“Give her to me,” Catherine tells me now, recounting the story, voice like a silken shawl embossed with memories, gazing at me unblinking. Growing up, my sister and I were sure she was part fairy because of the way her star-sapphire eyes scanned every hidden place. That's why we called her a “fairy” godmother. (She was never the ordinary godmother type.) “Your mom handed you over. You stopped crying, and we fell in love.” I can’t remember this, of course, but on some level I recognize it and feel that bond again.
Tears fill my eyes that such instant and committed love even exists.
Catherine was there for me and my sister through the tumultuous hippie years of my parents’ drinking, drugging and frequent moving. She sent letters and presents to Hawaii, and sewed us dresses of her own design that we wore until they fell apart. We visited her exotic homes when we came to California: a glass house on a cliff above the pounding sea, a cabin on a tawny mountain. I spent a summer with her when I was fifteen, went to Esalen and learned to meditate—and yet somehow (neither of us really know how) we lost each other after I graduated from high school.
Studies on resilient kids show a commonality: they find mentors outside the family who nurture their potential. I had a series: Catherine, followed by teachers Peggy, Tom, and Lindsay, Bob and Wendy who took me in to live with them in high school, and later, in college, my psychology professor, Judy, who encouraged my personal and professional dreams. These mentors were a ladder of hands that supported my growth and talent through many challenges, and Catherine was the first.
Catherine’s complex is surrounded by groomed paths that we walk together, holding hands. Hers feels soft and just a bit papery, and her bones are ephemeral. I haven’t held another woman’s hand in so many years I feel ashamed.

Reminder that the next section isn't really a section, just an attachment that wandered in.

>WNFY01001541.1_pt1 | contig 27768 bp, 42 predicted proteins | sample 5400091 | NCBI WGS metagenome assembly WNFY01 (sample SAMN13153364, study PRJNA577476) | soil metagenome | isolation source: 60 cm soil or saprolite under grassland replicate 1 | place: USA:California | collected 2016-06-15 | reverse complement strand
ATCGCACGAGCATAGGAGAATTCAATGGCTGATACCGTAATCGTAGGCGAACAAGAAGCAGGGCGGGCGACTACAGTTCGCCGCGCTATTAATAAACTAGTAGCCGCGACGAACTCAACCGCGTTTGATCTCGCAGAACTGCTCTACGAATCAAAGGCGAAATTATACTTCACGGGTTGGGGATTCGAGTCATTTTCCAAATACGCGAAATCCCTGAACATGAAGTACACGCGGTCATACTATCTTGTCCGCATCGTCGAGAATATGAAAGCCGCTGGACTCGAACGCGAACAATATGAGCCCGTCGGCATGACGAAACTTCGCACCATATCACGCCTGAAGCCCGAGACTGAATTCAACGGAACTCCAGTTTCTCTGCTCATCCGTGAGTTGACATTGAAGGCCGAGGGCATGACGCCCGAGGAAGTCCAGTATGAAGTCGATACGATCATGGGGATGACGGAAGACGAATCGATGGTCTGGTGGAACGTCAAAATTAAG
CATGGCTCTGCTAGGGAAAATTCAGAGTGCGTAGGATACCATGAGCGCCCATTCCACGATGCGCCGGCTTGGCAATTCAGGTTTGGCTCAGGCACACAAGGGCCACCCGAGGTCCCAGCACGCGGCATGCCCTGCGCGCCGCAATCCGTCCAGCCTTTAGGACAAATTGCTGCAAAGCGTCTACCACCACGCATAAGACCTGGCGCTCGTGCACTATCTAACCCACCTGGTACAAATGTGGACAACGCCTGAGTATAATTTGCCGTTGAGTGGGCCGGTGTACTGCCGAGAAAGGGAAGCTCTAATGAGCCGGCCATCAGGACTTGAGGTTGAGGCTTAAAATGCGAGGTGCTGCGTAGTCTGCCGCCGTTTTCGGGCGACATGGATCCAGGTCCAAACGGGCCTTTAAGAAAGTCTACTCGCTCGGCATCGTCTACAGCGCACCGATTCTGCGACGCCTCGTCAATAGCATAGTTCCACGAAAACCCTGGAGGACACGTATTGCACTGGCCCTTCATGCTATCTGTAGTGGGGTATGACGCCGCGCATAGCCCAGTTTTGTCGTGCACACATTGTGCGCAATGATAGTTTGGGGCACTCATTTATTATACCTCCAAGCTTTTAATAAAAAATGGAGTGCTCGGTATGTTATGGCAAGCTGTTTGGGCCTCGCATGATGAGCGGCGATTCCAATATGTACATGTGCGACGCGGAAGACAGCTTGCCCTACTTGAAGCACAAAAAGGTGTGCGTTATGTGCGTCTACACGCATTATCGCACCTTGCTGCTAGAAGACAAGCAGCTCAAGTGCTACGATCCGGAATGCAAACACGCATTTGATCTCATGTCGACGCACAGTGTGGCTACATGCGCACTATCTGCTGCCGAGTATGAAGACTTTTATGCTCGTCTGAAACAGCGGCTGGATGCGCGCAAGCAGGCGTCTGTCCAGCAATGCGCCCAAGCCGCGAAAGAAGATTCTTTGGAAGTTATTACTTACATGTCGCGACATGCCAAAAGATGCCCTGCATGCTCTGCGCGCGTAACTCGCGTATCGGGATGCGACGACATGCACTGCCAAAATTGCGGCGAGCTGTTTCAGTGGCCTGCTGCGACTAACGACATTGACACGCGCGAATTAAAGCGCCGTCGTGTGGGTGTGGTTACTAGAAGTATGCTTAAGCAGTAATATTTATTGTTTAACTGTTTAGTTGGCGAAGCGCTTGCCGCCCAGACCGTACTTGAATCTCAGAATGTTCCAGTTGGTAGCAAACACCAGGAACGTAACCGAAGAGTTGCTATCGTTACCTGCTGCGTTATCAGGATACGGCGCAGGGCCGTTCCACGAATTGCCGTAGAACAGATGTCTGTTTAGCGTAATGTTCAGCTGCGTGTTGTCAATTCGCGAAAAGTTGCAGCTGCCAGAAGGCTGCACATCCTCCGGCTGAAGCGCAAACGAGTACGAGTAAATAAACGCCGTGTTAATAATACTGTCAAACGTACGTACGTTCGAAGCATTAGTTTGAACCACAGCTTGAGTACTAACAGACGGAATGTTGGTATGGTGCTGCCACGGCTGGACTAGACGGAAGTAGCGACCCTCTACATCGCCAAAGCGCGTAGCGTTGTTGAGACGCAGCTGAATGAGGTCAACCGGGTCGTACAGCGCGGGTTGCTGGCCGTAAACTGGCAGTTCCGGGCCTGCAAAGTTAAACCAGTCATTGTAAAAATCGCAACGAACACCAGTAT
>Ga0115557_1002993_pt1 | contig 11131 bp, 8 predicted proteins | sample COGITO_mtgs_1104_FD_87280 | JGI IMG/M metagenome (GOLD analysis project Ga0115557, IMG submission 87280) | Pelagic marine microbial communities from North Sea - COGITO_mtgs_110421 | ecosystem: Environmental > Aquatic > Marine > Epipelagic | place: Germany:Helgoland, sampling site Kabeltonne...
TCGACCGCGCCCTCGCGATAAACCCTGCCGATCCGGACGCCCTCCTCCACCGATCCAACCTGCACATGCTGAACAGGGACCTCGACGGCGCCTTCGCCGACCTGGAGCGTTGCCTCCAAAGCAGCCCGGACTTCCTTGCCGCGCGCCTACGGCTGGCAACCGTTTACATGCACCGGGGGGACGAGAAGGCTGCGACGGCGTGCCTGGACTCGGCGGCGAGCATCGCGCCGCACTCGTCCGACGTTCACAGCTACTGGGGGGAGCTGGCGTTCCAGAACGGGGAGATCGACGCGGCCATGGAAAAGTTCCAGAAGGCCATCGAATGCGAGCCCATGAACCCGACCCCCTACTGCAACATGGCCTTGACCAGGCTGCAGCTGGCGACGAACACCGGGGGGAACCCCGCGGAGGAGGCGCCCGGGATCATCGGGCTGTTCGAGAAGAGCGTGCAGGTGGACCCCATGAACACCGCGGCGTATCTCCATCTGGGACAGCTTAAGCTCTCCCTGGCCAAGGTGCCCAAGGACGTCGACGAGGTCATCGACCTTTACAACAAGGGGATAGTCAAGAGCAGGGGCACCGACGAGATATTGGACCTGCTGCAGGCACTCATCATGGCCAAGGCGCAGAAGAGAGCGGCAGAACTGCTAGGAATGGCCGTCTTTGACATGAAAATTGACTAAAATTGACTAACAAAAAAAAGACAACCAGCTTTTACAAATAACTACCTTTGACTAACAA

Catherine has survived a lot of adversity in the years since I’ve seen her: she’s beaten chronic pain and Lyme disease, cared for her mother through the crucible of Alzheimer’s until death. She’s endured unspeakable grief as two of her brothers committed suicide, and weathered economic and relationship challenges, always staying true to herself. No, life hasn’t been easy for Catherine, but you’d never know it. That’s part of her fairy magic.
Every now and again Catherine stops, and points with excitement: “Look! Just look!” A darting jay like a bolt of blue lighting. A tree filled with singing blackbirds. Marshland studded with the greening of early spring. Camellia petals, mysteriously fallen on velvet green lawn, like a message we should spend some time decoding. Nothing is ever hurried with a fairy godmother.
Catherine takes me back to the hotel in the late afternoon. I can hardly bear to say goodbye. “I won’t lose you again,” I tell her.
“You were never lost,” she laughs. “This was just the right time.”
I get out of her little blue Toyota and walk inside the Embassy Suites. Going up in the transparent elevator, I press my nose against the glass and really look at everything. I gasp at the speed, at the feeling like flying, at the whirl of the world going past, and the beauty of it. That’s my godmother’s fairy dust at work.
Were you lucky enough to have a godparent? Or be one to someone else? There's still time…